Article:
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James Gwartney: Ukrainians are successful everywhere except their homeland
James Gwartney, the Gus A. Stavros Chairman of Economics at Florida State University. Photo:
James Gwartney: Ukrainians are successful everywhere except their homeland
Article by: Halyna Kachalova
Translated by: Peter Koropey
An American Professor explains why Ukraine lacks economic freedom, how the marked presence of the state in the economy influences the rate of economic growth, and why Ukraine remains a poor country.

“What do you associate with Ukraine?”

James Gwartney, the Gus A. Stavros Chairman of Economics at Florida State University, has thought about this question and answered it.

“Surely, I associate Ukraine with the ‘breadbasket of Europe.’ This is a country with fertile soil and people with a strong entrepreneurial spirit. I see this is so, because Ukrainians have been successful in all countries, except, of course, within Ukraine.”

Gwartney journeyed to Ukraine at the request of the Bendukidze Free Market Center for a presentation of his findings. The expert analyzes the transformation of economic and political institutions in twenty-five former centralized and planned economies.

As the co-author of the Fraser Institute’s Global Index of Economic Freedom, he is an expert on the development of economies of hundreds of states over the previous thirty years.

The professor explained to Ukrainska Pravda in what ways Ukraine lacks economic freedom, how the presence of the state in the economy influences the rate of GDP growth, and why Ukraine remains a poor country.

UP: Is this your first visit to Ukraine?

No, I was here twenty-five years ago, in 1992. Back then there was a bus route to Moscow through Hungary, Romania, and Ukraine. I returned to Europe through Poland. I thoroughly enjoyed the trip. Today, twenty-five years after the collapse of the Soviet Union, I study countries which had centralized or planned economies. I research what stimulates their development and the changes of their political institutions.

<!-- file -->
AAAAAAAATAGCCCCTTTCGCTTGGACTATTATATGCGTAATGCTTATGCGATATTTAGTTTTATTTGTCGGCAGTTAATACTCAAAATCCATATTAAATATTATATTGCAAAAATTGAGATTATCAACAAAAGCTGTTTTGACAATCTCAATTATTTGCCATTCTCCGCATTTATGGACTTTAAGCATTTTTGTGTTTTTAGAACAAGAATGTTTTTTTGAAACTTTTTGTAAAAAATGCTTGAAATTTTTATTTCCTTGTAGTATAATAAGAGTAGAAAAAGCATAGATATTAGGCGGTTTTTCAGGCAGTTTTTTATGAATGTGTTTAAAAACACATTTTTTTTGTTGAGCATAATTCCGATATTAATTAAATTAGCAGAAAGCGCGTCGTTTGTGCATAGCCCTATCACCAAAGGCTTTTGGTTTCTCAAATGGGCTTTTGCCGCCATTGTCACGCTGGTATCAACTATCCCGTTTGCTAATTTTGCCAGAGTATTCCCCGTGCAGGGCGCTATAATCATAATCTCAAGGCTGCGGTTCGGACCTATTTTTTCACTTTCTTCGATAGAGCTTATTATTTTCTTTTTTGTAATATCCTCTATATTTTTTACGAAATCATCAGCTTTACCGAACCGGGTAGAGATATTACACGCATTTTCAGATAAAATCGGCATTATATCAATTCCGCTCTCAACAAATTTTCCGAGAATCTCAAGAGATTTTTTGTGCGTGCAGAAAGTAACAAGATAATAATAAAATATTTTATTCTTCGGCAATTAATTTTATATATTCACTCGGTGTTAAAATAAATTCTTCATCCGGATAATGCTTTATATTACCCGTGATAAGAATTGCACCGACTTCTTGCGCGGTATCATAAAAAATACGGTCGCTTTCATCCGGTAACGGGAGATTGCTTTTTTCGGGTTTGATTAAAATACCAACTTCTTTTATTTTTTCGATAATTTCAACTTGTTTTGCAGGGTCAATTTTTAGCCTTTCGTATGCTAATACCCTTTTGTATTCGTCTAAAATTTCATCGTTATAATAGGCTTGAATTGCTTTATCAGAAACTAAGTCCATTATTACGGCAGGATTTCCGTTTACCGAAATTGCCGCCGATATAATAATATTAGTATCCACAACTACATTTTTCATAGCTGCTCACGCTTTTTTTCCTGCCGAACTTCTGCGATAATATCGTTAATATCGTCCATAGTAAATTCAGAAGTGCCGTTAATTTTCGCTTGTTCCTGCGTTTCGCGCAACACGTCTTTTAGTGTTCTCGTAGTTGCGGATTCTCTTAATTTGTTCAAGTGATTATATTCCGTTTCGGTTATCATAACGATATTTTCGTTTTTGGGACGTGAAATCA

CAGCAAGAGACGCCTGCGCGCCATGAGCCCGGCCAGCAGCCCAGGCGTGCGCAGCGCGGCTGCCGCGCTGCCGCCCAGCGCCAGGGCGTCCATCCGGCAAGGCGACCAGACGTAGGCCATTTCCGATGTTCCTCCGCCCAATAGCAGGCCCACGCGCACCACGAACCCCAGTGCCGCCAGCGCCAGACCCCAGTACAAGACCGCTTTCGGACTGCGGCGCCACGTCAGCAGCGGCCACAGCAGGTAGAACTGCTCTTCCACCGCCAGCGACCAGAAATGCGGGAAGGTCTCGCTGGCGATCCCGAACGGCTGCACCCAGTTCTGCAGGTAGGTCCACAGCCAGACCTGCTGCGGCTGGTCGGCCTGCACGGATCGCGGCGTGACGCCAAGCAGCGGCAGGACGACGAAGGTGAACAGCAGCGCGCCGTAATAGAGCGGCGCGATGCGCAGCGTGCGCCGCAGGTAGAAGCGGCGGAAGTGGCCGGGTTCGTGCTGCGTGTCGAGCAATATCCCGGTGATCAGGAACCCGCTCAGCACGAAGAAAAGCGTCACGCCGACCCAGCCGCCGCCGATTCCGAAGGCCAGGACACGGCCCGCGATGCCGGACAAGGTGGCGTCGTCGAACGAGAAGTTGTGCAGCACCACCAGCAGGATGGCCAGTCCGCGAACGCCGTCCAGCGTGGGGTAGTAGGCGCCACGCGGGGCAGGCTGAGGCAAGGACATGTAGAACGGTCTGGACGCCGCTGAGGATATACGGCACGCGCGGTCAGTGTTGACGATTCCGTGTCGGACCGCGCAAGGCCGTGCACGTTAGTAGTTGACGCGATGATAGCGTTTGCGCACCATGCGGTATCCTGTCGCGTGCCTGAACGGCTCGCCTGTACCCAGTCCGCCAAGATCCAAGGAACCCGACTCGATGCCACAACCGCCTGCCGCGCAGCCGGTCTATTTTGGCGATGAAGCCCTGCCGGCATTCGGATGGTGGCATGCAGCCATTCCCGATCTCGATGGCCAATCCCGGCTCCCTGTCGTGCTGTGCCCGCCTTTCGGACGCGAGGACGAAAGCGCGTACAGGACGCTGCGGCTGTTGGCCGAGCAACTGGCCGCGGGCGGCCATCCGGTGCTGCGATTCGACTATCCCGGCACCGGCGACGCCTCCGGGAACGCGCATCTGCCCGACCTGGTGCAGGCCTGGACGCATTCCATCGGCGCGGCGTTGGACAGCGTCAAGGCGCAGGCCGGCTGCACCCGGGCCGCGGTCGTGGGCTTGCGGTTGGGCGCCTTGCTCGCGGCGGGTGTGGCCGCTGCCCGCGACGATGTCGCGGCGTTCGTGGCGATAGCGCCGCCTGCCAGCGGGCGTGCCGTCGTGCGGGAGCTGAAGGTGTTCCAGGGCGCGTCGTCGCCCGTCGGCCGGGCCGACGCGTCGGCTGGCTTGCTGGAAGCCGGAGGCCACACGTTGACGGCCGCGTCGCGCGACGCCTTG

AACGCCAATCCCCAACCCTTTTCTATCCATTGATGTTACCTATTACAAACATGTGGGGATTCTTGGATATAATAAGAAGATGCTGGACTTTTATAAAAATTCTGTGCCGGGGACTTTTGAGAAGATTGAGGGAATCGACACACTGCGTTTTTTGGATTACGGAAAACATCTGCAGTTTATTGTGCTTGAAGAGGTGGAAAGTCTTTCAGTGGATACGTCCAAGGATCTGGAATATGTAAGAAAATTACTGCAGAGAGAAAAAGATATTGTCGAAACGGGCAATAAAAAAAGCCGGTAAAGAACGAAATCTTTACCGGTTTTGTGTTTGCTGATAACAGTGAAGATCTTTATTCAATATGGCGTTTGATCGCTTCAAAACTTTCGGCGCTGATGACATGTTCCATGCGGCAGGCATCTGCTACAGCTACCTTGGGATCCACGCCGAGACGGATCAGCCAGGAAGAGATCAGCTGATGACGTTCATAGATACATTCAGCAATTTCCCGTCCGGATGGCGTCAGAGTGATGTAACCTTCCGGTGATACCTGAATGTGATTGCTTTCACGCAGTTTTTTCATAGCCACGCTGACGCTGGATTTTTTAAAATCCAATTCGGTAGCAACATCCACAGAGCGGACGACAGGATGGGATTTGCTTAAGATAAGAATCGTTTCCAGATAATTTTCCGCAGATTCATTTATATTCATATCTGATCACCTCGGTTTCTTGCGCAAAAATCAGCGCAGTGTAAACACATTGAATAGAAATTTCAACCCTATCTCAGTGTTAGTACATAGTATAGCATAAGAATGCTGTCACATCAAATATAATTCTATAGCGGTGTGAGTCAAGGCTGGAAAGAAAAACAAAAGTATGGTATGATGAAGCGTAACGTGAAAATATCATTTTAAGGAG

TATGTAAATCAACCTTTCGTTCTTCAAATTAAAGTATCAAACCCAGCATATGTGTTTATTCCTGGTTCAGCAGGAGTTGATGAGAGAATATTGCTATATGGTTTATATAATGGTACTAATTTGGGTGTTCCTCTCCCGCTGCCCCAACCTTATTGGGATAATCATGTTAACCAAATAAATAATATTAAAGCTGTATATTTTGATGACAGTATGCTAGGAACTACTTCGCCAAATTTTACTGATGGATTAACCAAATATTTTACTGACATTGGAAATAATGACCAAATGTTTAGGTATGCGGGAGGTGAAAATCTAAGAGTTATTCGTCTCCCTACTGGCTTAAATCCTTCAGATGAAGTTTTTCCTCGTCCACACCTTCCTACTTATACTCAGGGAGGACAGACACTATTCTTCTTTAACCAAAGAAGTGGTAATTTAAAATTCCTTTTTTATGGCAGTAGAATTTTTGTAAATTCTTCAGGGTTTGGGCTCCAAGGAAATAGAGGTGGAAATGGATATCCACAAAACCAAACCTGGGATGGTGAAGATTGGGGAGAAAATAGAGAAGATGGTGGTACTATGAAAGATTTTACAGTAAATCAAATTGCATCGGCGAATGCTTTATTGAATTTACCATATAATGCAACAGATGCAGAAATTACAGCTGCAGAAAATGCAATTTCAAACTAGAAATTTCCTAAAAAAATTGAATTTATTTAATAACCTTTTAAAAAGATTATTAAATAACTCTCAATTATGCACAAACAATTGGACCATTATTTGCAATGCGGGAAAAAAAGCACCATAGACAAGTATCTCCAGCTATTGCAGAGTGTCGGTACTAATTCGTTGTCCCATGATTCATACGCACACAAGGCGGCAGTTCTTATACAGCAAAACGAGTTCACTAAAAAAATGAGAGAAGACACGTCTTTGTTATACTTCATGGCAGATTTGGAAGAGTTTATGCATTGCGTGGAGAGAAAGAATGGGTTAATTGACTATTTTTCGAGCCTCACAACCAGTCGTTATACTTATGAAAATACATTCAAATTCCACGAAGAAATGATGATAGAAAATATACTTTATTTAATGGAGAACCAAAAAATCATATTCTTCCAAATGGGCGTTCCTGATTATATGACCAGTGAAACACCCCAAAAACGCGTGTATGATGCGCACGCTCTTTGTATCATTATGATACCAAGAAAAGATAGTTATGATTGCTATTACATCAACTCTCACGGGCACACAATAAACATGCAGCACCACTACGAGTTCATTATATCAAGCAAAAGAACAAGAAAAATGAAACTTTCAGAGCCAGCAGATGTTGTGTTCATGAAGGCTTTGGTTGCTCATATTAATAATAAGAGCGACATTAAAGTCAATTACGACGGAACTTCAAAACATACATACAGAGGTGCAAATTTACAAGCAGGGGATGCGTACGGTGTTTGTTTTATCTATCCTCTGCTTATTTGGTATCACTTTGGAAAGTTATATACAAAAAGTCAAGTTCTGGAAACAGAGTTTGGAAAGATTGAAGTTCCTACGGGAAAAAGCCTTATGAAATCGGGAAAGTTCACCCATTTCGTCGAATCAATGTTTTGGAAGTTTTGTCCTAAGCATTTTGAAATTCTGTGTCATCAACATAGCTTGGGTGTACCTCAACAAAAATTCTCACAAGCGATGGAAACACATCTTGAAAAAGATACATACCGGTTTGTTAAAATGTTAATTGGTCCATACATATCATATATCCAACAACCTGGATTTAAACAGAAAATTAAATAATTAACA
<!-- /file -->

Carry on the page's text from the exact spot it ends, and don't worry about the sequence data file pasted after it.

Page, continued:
UP: You are known as the co-author of the Fraser Institute’s Economic Freedom Index. Can you clarify, what is economic freedom? What are its fundamental criteria?

I have participated in the compilation of the Economic Freedom Index since the end of the 1980s. If in the 1980s the index included 100 countries, today it covers 159.

Economic freedom measures to what extent state institutions ensure free markets, protect private property, provide access to secure financing, and uphold the right of consumers to choose goods and services. It also measures consumers’ satisfaction from these purchases.

The Economic Freedom Index measures, as a basis, five major groups of indicators: the size of the government, the justice system and the protection of property rights, access to finance, the quality of regulations and freedom of international commerce. As we desire the index to be objective, we use only official data published by the World Bank, the International Monetary Fund, and PricewaterhouseCoopers. We do not add our own assumptions or judgments.

Within the listed groups of indicators are 42 measures, on the basis of which we built the index. For an example, when we look at the group which pertains to freedom of international commerce, we evaluate tariff barriers, currency restrictions, quotas, restrictions the government imposes on domestic and foreign investors. In the “Size of Government” group we look at the level of government spending relative to GDP, the correlation between state and private investment, the tax burden.

UP: Ukraine ranks 149th in the index, between Angola and Iran, and of 25 countries with planned and centralized economies, we are in last place. What signs are most characteristic for Ukraine’s economy, and the lack of freedom in it?

Ukraine has a weak justice system, which does not uphold the requirement of adhering to contracts nor does it protect property rights. The central characteristics of your economy are the high level of inflation, economic instability, control over capital markets, restrictions on currency exchange, and the high level of regulations.

UP: Over the previous years the government has passed laws on deregulation, which theoretically may better Ukraine’s position in future ratings. On the other hand, we have significant obstacles to foreign trade – sanctions against Russia. Is economic freedom compatible with commercial sanctions?